Thursday, February 9, 2012

Yoga Teachers and Power

I read the news this morning with surprise. John Friend admitted having consenting sexual relationships with his staff and students, some of who were married, in addition to some other allegations.

It brings me right back to October 1994 when I was sitting in the Main Chapel at Kripalu listening to my guru admit to similar offences. It was offensive for sure. We knew he was human, but how much of a dog he'd been came to a surprise to many of us. Had he admitted it earlier, had he worked with us to deal with it, if, if, if - well then maybe it wouldn't have been so bad. But that's not what happened.

A couple of weeks ago in the teacher training program I'm a part of, we talked about how so many of the popular teachers (gurus) fall. They do really bad stuff. Not just small infidelities or thefts, but big-deal, heart-breaking, life-altering actions that bring them down and take the confidence and trust of their followers with them.

It's of course a good reminder to not put people up on pedestals. It seems like the air up there is too thin and their minds go crazy so they behave horribly. Power corrupts. It just does. On a plus side, it gives people a chance to really let go of their teacher in case they weren't doing that on their own. The true teacher is inside - even the power-drunk teachers tell us that - and there's nothing quite like the lies of your beloved teacher to set you spinning off on your own. That doesn't take away the sting of being lied to, however. Someone who's supposed to be practising ahimsa and satya even before they start their asanas - someone who should definitely know better - that kind of betrayal is worse.

John Friend says he hopes his behaviour doesn't take away from the teachings of Anusara Yoga. That's where I have trouble. When I listen to Swami Rama videos, or read Swami Shyam's stuff, it turns me off. If the teachings are true, then why didn't they work on the teachers sharing them? Can't a teacher only take you as far as they've gone themselves? It's a hurdle I always have to cross over when reviewing the teachers who in retrospect were doing really awful things - remembering what these people did doesn't open my heart but the teachings are asking me to. That doesn't feel safe to me. A few summers ago at a meditation retreat at Omega, one of the teachers said that when you're looking for a surgeon to work on your body, you don't really care if he cheated on his wife, but with our spiritual teachers, how they live their personal lives does matter.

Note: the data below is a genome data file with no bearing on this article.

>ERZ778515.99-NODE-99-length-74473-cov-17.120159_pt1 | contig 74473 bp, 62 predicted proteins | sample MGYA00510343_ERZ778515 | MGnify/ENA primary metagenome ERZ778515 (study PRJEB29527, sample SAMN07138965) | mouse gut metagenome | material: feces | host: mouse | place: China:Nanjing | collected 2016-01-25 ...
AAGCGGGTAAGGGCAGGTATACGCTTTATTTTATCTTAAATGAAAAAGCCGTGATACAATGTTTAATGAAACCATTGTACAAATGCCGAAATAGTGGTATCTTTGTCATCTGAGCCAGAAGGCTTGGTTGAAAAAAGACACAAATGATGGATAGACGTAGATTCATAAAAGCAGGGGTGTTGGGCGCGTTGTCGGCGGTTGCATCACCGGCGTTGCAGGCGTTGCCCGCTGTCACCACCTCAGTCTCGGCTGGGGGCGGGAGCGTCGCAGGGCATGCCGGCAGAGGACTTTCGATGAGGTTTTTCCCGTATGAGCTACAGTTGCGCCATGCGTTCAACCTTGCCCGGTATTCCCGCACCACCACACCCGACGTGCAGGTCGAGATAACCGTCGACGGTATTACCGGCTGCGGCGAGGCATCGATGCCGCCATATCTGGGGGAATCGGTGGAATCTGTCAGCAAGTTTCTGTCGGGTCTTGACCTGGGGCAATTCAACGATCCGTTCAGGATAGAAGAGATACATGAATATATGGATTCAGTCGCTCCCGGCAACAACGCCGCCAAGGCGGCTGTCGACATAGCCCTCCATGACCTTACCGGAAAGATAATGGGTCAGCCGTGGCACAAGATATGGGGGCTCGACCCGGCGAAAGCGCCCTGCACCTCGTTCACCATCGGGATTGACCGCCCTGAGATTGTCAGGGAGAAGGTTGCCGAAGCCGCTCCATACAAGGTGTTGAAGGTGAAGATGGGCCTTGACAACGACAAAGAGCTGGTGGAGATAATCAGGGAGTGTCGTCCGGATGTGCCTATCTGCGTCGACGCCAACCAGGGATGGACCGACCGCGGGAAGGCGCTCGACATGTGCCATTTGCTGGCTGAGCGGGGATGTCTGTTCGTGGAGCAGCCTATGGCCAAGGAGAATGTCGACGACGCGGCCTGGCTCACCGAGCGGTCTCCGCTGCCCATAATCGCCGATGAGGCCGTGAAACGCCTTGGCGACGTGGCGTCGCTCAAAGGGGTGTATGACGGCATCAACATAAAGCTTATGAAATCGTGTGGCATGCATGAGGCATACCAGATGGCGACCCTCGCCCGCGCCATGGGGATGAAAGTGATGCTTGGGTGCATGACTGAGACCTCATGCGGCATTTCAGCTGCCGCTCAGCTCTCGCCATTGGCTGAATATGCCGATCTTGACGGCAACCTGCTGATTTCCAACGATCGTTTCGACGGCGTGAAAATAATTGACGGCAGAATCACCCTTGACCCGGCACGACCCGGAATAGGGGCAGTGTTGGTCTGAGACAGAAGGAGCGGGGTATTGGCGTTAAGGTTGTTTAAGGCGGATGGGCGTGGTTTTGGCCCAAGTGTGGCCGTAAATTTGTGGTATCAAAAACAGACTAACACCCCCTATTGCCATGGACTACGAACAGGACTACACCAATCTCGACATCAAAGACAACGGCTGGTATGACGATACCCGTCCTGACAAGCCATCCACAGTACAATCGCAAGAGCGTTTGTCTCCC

I'm not settled either way. I appreciate the teachings, I appreciate these teachers' humanity, I appreciate my own and my friends' humanity as well. However, like having someone working for you who's stealing from you, these guys and what they're offering really may have to go.


gael said...

I feel the same conflict, not so much as a yoga practitioner, but as a Buddhist practitioner. I have been faced with the same situations: masters who fall when they were supposed to be examples.

For lack of a satisfying explanation, I keep practicing and it seems efficient for me, I guess it should be good enough. It's too bad for those who quit after being disappointed by their teacher, though.

Thanks for sharing honestly and not hiding your doubts :)

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